Weather reports say that the rain will continue pouring all day. Let’s pray that the situation doesn’t get worse. Lives still need to be saved, people need to be clothed and fed, and after all this, thousands of lives need to be rebuilt. People lost their homes, cars, and everything they owned. Some have lost family members as well. According to this report from the Red Cross, 96,138 people have been affected.
If you live in Metro Manila and you’d like to help, there are many ways to do so. Right now, all evacuation centers and hospitals need bottled water, food, clothes, blankets, and milk for children. I can imagine they also need medicines, medical supplies, rubber boats and life vests, and even things like cellphone chargers and prepaid load to help them communicate. Facebook and Twitter are flooded with options of venues to send donations; you’re sure to find one in an area near you. Here’s another resource to check out that lists down a list of places where you can drop off relief goods: http://spreadsheets.google.com/lv?key=tBMVeBvbdAtYRaRB6ErFWnA&toomany=true. I am also updating a list of helpful links to websites with comprehensive information at the end of this post. For most of these places, volunteers are also needed in these areas to help pack and distribute food and emergency supplies.
If you’re in the Philippines and you’d like to donate quickly and easily, you can donate to the Philippine Red Cross Flood Rescue Operations by sending a text message: type RED<space>AMOUNT and send to 2899 (Globe) or 4483 (Smart). To those who live in Canada and the US who wish to help in the rescue and relief operations, I’m not sure, but I think you may donate through the American Red Cross. Call 1-800-435-7669 (just got this info from Facebook and Twitter). You can also donate via the Canadian Red Cross here: https://www.paypaq.com/redcross/new/index.php. For those who would like to remit their $ for donation, please remit to ABS-CBN Foundation, Inc. Account # 5630020111 or coordinate with ABS-CBN Foundation if you’re in the U.S. at 1-800-5272820. More info on how to donate to the Philippine Red Cross here: http://www.redcross.org.ph/Site/PNRC/wtd.aspx. You can also donate through our church here: http://victory.org.ph/archive/typhoon-ondoy-relief.html. We have ongoing relief efforts coming out of all our churches all over Metro Manila.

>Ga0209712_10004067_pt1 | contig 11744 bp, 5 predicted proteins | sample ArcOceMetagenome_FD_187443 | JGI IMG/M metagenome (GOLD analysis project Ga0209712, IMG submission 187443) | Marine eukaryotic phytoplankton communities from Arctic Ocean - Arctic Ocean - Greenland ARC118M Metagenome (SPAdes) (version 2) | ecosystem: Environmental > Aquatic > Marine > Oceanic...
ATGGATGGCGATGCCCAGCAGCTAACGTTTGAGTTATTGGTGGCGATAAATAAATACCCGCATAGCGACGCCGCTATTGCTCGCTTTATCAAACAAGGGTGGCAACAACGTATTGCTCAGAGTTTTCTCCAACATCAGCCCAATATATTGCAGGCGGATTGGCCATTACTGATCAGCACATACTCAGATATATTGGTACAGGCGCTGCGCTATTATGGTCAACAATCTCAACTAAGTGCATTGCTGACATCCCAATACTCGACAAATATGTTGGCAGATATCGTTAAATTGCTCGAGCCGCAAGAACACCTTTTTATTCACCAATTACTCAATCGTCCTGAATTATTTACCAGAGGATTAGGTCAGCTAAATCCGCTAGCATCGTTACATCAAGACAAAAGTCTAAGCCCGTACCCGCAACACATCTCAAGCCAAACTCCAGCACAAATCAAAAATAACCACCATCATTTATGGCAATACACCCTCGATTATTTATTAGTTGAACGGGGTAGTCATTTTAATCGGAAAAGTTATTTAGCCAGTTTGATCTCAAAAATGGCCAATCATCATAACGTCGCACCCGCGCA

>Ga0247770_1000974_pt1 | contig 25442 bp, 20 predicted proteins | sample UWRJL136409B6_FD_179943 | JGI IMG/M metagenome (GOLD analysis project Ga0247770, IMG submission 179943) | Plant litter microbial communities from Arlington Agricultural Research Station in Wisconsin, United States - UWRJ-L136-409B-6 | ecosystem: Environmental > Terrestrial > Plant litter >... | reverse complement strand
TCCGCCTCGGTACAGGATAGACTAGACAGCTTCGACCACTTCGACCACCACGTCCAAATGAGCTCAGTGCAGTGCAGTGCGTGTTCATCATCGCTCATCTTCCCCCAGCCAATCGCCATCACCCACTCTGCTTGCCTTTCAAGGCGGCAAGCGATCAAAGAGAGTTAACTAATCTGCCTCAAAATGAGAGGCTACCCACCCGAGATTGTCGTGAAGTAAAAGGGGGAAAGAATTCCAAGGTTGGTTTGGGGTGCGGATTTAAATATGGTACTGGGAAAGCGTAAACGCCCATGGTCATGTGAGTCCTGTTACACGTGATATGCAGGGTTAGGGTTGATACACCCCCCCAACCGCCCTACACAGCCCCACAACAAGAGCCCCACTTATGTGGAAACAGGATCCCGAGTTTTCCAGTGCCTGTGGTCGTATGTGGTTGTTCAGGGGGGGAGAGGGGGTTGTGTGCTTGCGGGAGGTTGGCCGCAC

Understandably, we are all overwhelmed, and it’s difficult to decide where to start. I hope, after reading this, you’ll have an idea of what you can do to help. Even if it’s just spreading the word to people who would be able to offer goods or assistance, please do it, because every little thing we can do right now will count.
Most of all, do keep our country in your prayers. 2 Corinthians 1:4 says that “He comforts us in all our troubles so that we can comfort others.” If you’re reading this now, let’s thank and praise God for keeping us safe, but let’s also do whatever we can to help rescue, heal, and rebuild our nation. Let’s spread the blessings and love to those who need them the most right now.
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More useful links here (I’ll be updating this list):
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UPDATE as of September 28. 12:48 AM:
From Rachel Sanchez of the Jesus Loves the Little Children Foundation:
“Hi liz. The children are ok. They are in the second floor of the new building. The water is still waist deep. We bring food to them daily. The roads are not passable, only rafts and boats.”
“Donations of canned goods, noodles, rice, milk, medicines, and toiletries for the orphanage and community are being accepted at the River of God church located at lower level east lane, Robinsons Galleria mall, Ortigas, next to LTO and Ryan Cayabyab’s music school. Tel #4701439.”
“Monetary support for Jesus Loves the Little Children can be sent to these accounts:
Direct Deposit – Peso Account
Account Name: Jesus Loves the Little Children Foundation, Inc.
Account No.: 6791001283
Bank: BPI Family Bank – Ortigas Branch, Emerald Ave., Ortigas Center, Pasig City 1600 Philippines
Direct Deposit – US Dollar Account
Account Name: Jesus Loves the Little Children Foundation, Inc.
Account No.: 398929500013
Bank: Philippine National Bank, JMT Bldg., ADB Avenue, Ortigas Center, Pasig City 1600 Philippines”
(You can verify that these are the real account numbers here: http://jllcf.com/sponsorship.htm)
According to her, they estimate that it could take 1 month for the water to recede :(
We love these kids. I’m so thankful that they’re safe.